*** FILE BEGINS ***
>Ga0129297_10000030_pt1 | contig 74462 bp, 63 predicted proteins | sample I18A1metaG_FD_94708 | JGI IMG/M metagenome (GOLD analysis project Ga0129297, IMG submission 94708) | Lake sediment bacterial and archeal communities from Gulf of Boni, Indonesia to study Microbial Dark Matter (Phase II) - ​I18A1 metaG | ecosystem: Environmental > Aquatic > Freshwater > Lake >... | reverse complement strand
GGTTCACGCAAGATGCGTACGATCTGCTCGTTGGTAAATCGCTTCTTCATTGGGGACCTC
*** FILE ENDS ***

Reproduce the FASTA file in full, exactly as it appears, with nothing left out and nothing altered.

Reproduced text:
>Ga0129297_10000030_pt1 | contig 74462 bp, 63 predicted proteins | sample I18A1metaG_FD_94708 | JGI IMG/M metagenome (GOLD analysis project Ga0129297, IMG submission 94708) | Lake sediment bacterial and archeal communities from Gulf of Boni, Indonesia to study Microbial Dark Matter (Phase II) - ​I18A1 metaG | ecosystem: Environmental > Aquatic > Freshwater > Lake >... | reverse complement strand
GGTTCACGCAAGATGCGTACGATCTGCTCGTTGGTAAATCGCTTCTTCATTGGGGACCTC